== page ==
- Evidence of your children’s ages (birth certificates) to show that they will be young enough for you to continue to receive Child Support for at least 3 more years (36 months) after closing. (The age of emancipation – when child support is no longer required to be paid – is typically 18 or 21 in most states.)
If you are also receiving payments as part of your divorce under a Property Settlement Note (which could be for your share of a business or other property), you must show evidence, as I described above, that you have received the payments consistently and on time for at least the previous 12 months and that you will continue to receive those payments for at least 36 more months from the date of the closing. You could call this the “12/36 rule” for Property Settlement Note payments.
What is Grossing-Up?
Grossing-up sounds like something disgusting, but I assure you, it will be very beneficial for you!
Here’s what you need to know:
- Child support payments are not taxable income to the recipient or tax-deductible to the payor.
- Alimony payments pursuant to a divorce finalized on or after January 1, 2019, are also not taxable income to the recipient or tax-deductible to the payor. (Alimony payments for divorces finalized prior to January 1, 2019, are taxable income to the recipient and tax-deductible to the payor unless the Divorce Settlement Agreement states otherwise.)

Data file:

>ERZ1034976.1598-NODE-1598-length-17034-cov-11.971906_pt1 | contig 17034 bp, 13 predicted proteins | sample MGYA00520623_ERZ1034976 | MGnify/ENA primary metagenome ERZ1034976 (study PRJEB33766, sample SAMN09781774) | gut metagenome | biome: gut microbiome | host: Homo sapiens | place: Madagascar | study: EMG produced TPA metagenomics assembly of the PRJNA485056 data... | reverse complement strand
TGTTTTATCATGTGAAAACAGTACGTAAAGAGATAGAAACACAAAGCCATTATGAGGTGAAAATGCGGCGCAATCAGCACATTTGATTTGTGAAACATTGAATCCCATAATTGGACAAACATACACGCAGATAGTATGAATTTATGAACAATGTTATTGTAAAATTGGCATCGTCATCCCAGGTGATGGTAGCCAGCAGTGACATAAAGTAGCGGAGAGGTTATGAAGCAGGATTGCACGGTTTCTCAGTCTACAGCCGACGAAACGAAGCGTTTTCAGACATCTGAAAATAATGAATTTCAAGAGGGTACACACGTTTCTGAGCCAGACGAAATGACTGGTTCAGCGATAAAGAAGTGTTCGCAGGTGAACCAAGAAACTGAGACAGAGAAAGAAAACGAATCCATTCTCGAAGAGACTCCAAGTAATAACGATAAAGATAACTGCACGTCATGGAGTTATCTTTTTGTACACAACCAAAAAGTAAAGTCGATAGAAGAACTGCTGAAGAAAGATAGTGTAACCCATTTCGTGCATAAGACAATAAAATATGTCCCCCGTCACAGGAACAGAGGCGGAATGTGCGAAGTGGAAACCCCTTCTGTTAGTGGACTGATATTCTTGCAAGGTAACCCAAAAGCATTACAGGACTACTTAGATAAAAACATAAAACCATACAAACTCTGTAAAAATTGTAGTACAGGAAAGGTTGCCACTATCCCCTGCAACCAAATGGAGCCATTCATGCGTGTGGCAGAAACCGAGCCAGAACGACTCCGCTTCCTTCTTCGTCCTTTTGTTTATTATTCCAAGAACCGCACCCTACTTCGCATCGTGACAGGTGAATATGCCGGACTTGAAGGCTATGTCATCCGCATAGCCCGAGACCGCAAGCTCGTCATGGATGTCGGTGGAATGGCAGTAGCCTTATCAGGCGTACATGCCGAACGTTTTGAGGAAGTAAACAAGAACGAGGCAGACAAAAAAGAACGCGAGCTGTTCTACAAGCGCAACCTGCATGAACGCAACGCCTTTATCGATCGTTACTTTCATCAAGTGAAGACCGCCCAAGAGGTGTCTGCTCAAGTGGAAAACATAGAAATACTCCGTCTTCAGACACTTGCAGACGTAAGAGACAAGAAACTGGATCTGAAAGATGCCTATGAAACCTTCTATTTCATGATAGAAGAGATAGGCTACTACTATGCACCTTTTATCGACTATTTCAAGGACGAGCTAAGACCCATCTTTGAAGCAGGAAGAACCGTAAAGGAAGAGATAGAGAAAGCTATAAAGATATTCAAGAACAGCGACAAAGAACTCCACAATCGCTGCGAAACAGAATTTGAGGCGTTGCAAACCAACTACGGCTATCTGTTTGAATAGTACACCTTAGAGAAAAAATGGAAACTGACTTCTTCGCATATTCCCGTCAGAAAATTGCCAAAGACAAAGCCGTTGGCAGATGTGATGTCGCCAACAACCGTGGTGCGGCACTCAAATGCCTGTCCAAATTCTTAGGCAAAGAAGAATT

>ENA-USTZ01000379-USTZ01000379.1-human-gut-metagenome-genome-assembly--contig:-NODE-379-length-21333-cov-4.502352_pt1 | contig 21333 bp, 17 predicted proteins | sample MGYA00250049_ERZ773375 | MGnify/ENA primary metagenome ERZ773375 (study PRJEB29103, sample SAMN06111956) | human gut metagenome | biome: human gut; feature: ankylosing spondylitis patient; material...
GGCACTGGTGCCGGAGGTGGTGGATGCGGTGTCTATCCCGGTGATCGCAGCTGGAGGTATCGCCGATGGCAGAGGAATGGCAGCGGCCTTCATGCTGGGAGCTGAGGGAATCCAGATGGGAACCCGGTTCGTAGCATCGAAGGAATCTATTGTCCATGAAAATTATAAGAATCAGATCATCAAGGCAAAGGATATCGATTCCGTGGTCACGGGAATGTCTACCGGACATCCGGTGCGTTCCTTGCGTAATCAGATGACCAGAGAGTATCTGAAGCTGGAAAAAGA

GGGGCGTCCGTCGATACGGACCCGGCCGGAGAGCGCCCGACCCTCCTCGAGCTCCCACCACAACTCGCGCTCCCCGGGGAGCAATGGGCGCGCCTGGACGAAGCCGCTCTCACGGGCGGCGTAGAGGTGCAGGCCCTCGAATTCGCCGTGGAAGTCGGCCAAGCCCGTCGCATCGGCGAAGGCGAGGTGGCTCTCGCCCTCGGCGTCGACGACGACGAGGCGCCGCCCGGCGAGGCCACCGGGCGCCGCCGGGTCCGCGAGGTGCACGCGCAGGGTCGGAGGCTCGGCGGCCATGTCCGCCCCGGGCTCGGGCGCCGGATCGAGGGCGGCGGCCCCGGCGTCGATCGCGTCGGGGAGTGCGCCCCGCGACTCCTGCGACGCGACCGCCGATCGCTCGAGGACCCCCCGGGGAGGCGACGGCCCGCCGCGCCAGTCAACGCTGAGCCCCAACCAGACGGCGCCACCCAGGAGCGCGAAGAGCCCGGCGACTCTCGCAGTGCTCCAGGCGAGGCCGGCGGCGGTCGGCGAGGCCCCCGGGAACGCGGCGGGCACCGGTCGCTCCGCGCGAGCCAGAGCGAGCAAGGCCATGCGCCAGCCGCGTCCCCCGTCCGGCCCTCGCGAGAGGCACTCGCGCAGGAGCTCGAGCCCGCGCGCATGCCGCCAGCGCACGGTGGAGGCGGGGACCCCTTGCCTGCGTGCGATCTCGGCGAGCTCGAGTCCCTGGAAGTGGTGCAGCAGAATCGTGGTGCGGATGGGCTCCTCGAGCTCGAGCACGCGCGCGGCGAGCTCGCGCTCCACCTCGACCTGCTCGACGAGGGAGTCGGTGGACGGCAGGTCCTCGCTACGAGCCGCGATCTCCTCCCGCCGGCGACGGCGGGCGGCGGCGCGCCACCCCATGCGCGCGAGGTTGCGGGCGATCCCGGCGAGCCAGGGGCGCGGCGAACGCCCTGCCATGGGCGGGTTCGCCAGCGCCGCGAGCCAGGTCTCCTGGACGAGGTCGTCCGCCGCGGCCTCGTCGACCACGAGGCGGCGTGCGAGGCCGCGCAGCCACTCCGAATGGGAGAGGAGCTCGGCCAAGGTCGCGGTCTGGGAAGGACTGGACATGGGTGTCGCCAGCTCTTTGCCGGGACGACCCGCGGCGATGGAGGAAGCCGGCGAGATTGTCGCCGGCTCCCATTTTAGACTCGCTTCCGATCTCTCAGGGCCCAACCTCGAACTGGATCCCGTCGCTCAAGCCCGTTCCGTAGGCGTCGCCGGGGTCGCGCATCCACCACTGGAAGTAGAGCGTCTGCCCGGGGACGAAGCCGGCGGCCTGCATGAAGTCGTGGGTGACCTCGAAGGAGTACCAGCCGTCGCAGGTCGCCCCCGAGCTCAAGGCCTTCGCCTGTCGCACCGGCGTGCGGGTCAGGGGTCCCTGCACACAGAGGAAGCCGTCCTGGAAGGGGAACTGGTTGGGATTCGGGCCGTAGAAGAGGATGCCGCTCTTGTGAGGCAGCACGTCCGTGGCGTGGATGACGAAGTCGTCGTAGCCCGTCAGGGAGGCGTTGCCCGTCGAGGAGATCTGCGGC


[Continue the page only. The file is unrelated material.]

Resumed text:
- Property Settlement Note payments are also not taxable income to the recipient. However, any interest being paid on the note is considered taxable income to the recipient and therefore is tax-deductible to the payor. (FYI, if a Property Settlement Note is going to be used as qualified income, it follows a more stringent requirement than child support or alimony. You must demonstrate you have received consistent and on-time payments for the previous 12 months and those payments will continue for another 36 months).
So, what exactly does grossing-up mean?
In essence, grossing-up converts non-taxable income into the higher amount it would have been if it was taxable income. We do this because lenders consider your gross income (income before taxes) when determining your eligibility for a mortgage.
For mortgage purposes, you can typically gross-up Child Support, non-taxable Alimony, and Property Settlement Note payments by 25% for conventional loans (Fannie Mae and Freddie Mac) and VA loans and by 15% for FHA loans (other non-taxable income such as disability payments can also be grossed-up).
For example, $1000/month in child support becomes $1250/month for a conventional mortgage, but only $1150/month for an FHA mortgage.
Those higher income amounts can help you better qualify for the mortgage or refinancing you’re looking for, but remember the 6/36 rule I previously wrote about and the 12/36 rule for Property Settlement Notes I mentioned earlier in this article still apply.
NOTE: You may have other qualifying income, such as from a job. If that income is large enough, you may not need to use, or even disclose, any alimony and/or child support payments you are receiving.
For information about my forthcoming book, Divorce House Sense: Can You Keep Your Marital Home or Will You Have To Sell? Please visit https://